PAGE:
She also gave me a quick word of caution to be careful with any leg movements, with the warning that if my leg came out of the ‘slipstream’ it could become dislocated which would be very painful. With that, she hopped down and Richard, the pilot who flew me told me that if any time I’d had enough, then I should point my thumbs down, and he’d get the plane back on the runway immediately.
People asked me if I was nervous, but quite honestly I felt no fear at all, just pure exhilaration! Well, I say I felt no fear, I did momentarily when I thought the engine wasn’t starting. The plane is actually very old (it was built in the 1940s) and after being strapped in, I stood waiting, whilst they turned the engine over. They did this several times with a break between, and not knowing much about vintage planes, I wondered if the plane was broken (if you watch the video, you see me giggle nervously and then look back).
I looked at my partner, to see if he looked concerned. He is a pilot himself, and also studied aerospace engineering. He looked undisturbed, so I relaxed, safe in the knowledge that if he was not worried I shouldn’t be either. He later explained that they do this with the engines of some classic propellor engine aeroplanes deliberately, to avoid flooding the engine with fuel, and to prime it for the flight.
The experience lasted somewhere in the region of 10-15 minutes in flight time, (though the edited video is somewhat shorter). We reached speeds in the region of 120-135mph on the straight runs, which was amazing. To put that into perspective, terminal velocity (sky diving free fall speed is 120mph). We were only flying at an altitude of about 500 feet over the airfield, which meant that any friends or family watching would be able to see the whole thing without any difficulty.
Jos’s words stuck in my mind, and being the competitive little bunny that I am I waved like a maniac pretty much the whole time, refusing to be beaten by 130mph of wind. I was tempted to kick my leg out, but even moving it, I could feel my leg being pulled to the side, and the the thought of getting a dislocated him was a pretty good deterrent, one step at a time… I was quite surprised, even with the warning at how hard turning my head was, not because of tension in my neck, but because at that speed, wind has a way of working its way into your mouth, and if you turn, it creates a lot of drag! I am rather glad that they didnt take any photos of that-my face would have looked like a ship in full sail! …Even with the goggles on, my eyes watered immensely, and yes, I can confirm it WAS indeed ‘a total snot fest’; but if that is the worst thing I can say about it, it’s hardly worth noting, compared to the pure adrenaline pumping exhilaration I experienced… I couldn’t wipe the grin off my face for several hours, and when we went to get dinner at a local pub afterwards, I honestly wanted to announce to everyone in there what I had just done.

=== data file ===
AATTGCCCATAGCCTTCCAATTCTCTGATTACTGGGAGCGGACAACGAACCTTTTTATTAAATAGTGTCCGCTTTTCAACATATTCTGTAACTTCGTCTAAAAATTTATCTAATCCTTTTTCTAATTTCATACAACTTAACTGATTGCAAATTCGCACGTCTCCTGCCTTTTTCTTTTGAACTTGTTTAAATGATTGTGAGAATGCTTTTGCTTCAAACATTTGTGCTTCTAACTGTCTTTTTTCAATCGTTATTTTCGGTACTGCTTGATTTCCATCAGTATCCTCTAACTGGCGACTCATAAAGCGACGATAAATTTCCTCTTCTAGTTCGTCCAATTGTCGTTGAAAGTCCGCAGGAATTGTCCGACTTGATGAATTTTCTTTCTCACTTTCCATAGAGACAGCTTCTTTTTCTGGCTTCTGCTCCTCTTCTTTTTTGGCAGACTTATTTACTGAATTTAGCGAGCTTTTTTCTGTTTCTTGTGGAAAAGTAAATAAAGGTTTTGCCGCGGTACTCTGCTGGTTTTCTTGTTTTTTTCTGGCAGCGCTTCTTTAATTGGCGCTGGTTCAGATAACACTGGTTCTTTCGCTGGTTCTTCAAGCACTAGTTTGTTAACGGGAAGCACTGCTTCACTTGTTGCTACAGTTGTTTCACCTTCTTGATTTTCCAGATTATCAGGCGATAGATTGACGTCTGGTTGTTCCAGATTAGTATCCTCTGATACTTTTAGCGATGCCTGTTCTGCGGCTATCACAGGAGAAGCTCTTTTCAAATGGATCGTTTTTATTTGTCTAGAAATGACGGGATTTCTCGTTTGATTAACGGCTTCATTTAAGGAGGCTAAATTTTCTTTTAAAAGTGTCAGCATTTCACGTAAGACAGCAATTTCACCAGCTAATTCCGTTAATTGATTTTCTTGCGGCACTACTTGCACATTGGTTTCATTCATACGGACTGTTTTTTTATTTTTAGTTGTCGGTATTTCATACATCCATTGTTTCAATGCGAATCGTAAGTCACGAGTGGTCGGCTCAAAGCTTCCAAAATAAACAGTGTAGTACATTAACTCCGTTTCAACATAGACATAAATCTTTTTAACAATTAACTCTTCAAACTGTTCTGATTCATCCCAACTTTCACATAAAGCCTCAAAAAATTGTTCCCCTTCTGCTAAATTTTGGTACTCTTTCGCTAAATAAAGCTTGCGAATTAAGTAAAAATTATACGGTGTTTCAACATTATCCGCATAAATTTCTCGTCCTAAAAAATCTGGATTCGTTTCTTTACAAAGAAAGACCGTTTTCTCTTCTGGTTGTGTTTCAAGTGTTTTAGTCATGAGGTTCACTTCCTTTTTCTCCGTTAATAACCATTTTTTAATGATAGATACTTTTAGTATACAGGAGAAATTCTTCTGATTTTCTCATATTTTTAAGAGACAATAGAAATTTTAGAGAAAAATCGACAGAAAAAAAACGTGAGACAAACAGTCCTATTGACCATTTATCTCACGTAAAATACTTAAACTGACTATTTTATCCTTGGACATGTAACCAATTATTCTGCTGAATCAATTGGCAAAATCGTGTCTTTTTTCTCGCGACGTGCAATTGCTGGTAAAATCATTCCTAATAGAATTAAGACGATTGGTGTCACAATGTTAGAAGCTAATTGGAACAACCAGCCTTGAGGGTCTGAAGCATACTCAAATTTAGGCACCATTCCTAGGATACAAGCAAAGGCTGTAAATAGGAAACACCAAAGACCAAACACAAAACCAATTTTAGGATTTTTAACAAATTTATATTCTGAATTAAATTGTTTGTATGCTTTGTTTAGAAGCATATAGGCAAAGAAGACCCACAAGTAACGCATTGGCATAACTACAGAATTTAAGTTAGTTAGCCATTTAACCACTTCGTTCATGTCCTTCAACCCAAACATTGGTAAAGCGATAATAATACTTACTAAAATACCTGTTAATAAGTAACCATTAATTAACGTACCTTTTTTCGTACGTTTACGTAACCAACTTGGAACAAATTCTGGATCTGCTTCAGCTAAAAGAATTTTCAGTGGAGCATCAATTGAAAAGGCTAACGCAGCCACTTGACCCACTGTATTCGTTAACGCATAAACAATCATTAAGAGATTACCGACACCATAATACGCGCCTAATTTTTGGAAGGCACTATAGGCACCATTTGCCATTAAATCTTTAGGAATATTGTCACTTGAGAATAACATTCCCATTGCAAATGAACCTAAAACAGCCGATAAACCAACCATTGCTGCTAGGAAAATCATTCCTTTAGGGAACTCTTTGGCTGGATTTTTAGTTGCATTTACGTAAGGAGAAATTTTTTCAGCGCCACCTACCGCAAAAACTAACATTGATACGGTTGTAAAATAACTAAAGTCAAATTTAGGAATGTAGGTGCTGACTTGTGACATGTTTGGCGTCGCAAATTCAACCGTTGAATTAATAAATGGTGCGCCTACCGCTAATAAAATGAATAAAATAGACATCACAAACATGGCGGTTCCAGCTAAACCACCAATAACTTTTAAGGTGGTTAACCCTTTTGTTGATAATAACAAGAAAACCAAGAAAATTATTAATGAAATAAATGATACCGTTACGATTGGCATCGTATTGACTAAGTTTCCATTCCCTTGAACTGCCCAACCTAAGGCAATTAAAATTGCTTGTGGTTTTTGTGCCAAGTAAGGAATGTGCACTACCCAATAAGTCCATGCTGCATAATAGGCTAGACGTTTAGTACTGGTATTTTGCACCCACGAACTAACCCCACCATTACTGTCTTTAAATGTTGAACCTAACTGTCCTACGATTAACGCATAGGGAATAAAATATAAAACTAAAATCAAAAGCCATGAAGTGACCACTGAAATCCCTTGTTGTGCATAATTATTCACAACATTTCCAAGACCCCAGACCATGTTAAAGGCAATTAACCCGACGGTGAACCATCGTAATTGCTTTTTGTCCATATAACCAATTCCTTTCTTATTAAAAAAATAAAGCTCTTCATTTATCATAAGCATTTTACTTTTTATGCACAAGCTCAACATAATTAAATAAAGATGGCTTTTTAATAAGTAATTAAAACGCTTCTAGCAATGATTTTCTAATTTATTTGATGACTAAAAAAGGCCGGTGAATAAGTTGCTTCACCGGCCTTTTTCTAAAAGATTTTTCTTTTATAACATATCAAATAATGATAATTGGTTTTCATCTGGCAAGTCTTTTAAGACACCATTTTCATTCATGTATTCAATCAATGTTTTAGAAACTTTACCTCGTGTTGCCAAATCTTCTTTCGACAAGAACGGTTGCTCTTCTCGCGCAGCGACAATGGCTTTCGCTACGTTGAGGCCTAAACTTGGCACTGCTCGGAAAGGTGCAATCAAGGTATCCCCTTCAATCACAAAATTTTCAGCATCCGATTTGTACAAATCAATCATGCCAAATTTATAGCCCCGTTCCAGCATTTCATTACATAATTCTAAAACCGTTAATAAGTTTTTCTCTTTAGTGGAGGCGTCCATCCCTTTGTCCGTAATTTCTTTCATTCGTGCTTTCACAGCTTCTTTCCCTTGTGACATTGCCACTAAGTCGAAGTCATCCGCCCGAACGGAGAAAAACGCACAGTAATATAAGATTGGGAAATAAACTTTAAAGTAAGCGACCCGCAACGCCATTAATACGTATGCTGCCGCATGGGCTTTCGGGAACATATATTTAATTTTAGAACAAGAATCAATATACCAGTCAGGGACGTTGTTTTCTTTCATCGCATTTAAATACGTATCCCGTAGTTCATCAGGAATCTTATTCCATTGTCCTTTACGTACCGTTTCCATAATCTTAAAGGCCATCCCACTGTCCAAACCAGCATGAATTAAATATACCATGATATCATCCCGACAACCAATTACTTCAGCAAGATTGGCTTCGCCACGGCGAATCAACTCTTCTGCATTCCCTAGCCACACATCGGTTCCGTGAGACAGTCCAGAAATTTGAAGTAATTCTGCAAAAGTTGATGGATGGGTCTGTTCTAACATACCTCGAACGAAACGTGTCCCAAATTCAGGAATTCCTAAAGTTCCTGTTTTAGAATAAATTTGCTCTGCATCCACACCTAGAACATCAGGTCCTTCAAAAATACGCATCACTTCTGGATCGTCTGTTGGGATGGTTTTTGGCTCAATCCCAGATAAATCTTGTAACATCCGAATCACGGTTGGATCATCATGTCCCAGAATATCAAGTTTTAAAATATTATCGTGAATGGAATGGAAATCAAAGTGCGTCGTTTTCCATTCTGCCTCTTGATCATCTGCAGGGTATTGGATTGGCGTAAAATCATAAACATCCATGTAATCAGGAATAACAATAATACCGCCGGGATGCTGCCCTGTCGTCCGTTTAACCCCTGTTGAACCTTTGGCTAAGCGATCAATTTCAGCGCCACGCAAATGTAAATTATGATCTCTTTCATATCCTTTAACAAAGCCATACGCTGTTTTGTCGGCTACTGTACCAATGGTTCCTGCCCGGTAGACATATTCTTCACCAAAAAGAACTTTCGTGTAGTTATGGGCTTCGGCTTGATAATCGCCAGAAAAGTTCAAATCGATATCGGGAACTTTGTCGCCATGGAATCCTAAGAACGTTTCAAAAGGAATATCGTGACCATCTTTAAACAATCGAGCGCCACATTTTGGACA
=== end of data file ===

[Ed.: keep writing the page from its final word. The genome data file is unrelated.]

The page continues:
I did pay the price for my waving determination, and ached for 2 days afterwards, but no more so than if I had done any other form of excersise that I was not used to. I thoroughly recommend the experience to any of you adrenaline junkies out there! I literally cannot recommend this experience enough to you! It was easily better than my sky-dive. The sky dive was over so quickly, that I barely had time to take it in, but this experience enabled me to really soak up the experience and the sights around me. Also, it was a lot more like flying, rather than falling. Any way, here is the video I made with the great footage my partner filmed.
- DO – Tie long hair back and ideally plait long hair, as the tangles you can acquire at 135mph are pretty severe. My hair was tied back, and I still had to cut one tiny tangle out from the wisps at the back because it was impossible to brush out
- DO – Spray your nose with something to dry up secretions… I doubt it’ll make a difference, but you never know!
- DO – Buy the photography. It’s not expensive, and it’s a once in a lifetime opportunity!
- DO – Wear soft shoes, you don’t want to puncture the wing
- DO – Tell them if you want a more sedate flight
- DO – Be aware that if you are 40 years old or above, you will need medical sign off.
- DO – have a drink of water just before you go get into the plane-to help that dry mouth.
- DO – Get a friend to take a video of you. At present, Aerobatic Tactics offer photography, but not video of wing walking experiences.
- DON’T – wear clothes that are going to flap about or catch too much wind.
DON’T – attempt to do this for charity or sponsorship. It’s illegal.
- EDIT DO – This for charity, it IS now possible to do this through Aerobatic Tactics
- DON’T – rely on dutch courage-the airfield I was at will cancel your jump even if you have one alcoholic drink.